Traditional societies are often linked inextricably to the plants around them. Even in fiction, plants are sometimes portrayed as central to a culture. In the fictional African country of Wakanda in Marvel comic books and films, the Heart-shaped Herb was not just a fixture of the landscape: it was a king-maker.
In the story of The Black Panther, created in 1966 by Stan Lee and Jack Kirby, the Heart-shaped Herb is endemic to a mountain of vibranium, a metallic element known only from that spot in sub-Saharan Africa. Arriving on earth aeons ago as an asteroid, vibranium presents many astonishing characteristics, as befits a comic-book meteor. Its subtle radiation altered plants in the area, allowing them to absorb its power into their tissues. In the case of the Heart-shaped Herb, the plant gives super powers to those of certain royal bloodlines who consume it, and it also acts a potent psychoactive drug. In the 2018 Marvel film Black Panther, we see T’Challa, played by Chadwick Boseman, transformed into the titular superhero by consuming a special preparation of the herb as part of a sacred ritual.
Two real-world counterparts to elements of this story are of great interest to botanists: plants that can absorb metals from the soil, and the psychoactive effects of some plant preparations used in cultural practices. Some plants are able to bio-accumulate soluble metals from the soil, such as zinc, cooper, arsenic, and nickel, among others. This fact is used in the process of phytoremediation of polluted soils. If these plants are allowed to grow on contaminated ground, they can be harvested and processed to capture the metals. The perennial herb Lemon balm (Melissa officinalis), for example, is grown world-wide for medicinal purposes but also can update metals like cadmium and manganese from the soil.
Far more important culturally is the use of plants by traditional and Indigenous peoples as part of spiritual practices. In the 2018 film, those who consume the extract of the Heart-shaped Herb are transported to “the ancestral plain” with the help of guides. There they have highly individual experiences that help them upon their return. This overall pattern is common to shamanistic societies in many parts of the world and reflects the deep connection between culture and plants that develop in traditional societies. Canadian anthropologist and botanist Wade Davis has written extensively on this connection in books like One River (1996), noting that these are not recreational experiences but connect the individual to profound spiritual and even medical healing.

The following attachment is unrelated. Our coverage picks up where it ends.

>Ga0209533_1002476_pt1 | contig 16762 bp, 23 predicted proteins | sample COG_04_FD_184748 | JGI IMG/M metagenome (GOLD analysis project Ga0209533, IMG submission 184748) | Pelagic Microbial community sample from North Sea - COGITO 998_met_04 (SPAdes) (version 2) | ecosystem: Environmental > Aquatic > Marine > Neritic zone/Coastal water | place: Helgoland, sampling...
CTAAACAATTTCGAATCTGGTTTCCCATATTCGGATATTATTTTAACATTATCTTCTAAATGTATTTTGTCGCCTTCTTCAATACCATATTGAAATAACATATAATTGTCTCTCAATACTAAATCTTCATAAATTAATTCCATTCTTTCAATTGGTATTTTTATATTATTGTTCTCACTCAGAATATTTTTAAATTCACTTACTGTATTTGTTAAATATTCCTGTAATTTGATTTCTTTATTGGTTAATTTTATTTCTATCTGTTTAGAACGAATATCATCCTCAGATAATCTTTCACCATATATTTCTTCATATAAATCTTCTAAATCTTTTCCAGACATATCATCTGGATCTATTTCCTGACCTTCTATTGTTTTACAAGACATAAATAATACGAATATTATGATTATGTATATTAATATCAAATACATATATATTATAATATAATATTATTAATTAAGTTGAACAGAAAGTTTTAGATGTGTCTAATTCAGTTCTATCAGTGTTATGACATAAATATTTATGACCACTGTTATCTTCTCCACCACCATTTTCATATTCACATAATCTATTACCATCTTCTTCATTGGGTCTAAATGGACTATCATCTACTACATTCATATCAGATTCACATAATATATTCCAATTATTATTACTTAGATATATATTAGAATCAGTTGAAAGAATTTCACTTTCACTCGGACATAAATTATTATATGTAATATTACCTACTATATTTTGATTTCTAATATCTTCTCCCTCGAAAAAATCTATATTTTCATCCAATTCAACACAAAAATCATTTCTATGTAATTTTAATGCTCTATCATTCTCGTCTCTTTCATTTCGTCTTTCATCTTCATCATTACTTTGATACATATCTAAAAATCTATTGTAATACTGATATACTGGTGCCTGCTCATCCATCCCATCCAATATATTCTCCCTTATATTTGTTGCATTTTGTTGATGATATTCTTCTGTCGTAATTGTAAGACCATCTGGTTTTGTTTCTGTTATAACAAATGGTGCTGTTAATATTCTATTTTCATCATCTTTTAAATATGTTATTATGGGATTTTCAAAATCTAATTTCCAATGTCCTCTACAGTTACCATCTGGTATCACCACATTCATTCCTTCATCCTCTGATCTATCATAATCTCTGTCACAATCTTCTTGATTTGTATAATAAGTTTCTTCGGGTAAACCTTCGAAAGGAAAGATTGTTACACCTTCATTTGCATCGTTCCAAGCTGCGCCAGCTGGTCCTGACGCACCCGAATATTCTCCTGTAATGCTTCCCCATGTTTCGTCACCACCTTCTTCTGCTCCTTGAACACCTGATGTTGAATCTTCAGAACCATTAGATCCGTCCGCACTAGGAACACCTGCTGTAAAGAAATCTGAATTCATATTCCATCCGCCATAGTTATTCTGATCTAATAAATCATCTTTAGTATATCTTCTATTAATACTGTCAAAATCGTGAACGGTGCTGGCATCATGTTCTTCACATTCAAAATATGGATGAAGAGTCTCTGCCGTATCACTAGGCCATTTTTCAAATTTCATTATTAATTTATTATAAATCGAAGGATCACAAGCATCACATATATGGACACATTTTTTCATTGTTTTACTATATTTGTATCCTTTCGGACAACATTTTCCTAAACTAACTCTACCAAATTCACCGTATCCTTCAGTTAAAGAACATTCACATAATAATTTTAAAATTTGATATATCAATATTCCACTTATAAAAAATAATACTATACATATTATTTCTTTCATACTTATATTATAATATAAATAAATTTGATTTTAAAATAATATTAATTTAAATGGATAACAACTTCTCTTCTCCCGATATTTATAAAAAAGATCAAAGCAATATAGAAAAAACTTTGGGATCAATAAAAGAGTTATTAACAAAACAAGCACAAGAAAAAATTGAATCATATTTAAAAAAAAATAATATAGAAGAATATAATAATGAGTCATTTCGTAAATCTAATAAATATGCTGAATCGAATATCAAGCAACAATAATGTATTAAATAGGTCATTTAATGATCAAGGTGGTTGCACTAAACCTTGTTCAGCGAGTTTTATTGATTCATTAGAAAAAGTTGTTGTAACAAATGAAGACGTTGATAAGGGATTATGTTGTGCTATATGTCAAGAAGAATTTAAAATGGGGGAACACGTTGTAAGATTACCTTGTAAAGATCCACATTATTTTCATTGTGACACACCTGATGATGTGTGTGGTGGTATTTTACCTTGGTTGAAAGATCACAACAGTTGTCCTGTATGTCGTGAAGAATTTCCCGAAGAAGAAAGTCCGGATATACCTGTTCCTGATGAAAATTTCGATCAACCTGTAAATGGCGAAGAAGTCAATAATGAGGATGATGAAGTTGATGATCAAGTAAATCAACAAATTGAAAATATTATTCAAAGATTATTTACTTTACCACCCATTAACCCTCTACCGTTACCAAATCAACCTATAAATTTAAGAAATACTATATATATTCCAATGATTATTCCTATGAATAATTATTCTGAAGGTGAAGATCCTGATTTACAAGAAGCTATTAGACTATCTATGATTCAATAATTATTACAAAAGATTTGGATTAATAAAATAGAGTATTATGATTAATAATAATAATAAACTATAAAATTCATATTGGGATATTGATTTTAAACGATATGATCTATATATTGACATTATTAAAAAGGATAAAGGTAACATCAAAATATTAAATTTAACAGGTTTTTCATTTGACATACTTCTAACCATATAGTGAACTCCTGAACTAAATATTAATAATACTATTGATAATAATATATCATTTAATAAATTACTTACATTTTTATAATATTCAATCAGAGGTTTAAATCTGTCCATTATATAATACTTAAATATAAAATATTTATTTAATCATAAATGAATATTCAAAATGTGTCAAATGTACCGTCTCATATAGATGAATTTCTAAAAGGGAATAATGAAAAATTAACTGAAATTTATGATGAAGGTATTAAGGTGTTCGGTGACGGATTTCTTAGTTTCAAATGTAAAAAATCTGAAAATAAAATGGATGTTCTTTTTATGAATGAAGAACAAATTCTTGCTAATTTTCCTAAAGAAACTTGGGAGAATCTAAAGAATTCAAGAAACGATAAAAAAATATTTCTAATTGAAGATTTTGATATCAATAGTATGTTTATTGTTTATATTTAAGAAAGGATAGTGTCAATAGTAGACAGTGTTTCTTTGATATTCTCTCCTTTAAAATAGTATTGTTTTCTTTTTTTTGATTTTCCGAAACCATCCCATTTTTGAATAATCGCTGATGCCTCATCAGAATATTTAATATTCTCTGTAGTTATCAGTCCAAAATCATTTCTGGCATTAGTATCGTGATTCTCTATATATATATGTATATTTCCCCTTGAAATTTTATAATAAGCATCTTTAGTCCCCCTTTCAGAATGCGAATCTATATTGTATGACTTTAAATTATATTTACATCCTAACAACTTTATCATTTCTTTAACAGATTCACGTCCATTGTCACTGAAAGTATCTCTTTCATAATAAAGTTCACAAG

In the Black Panther, the Heart-Shaped Herb was not only the means to achieve superpowers. It was used to connect the king to his ancestors each time it was used. This allowed the king to in turn draw on their wisdom and experiences in guiding his own difficult decisions. In the 2018 film, Chadwick Boseman’s King T’Challa uses the guidance of his late father to be a strong king who saves his nation, and ultimately as we see in later MCU films, the world. Wakanda Forever!
By Dr. David Galbraith, Head of Science, Royal Botanical Gardens.
Botanicult Fiction is an affectionate review of plants in pop culture viewed through the lens of plant nerds and curated for your reading or viewing pleasure during this challenging time of self isolation
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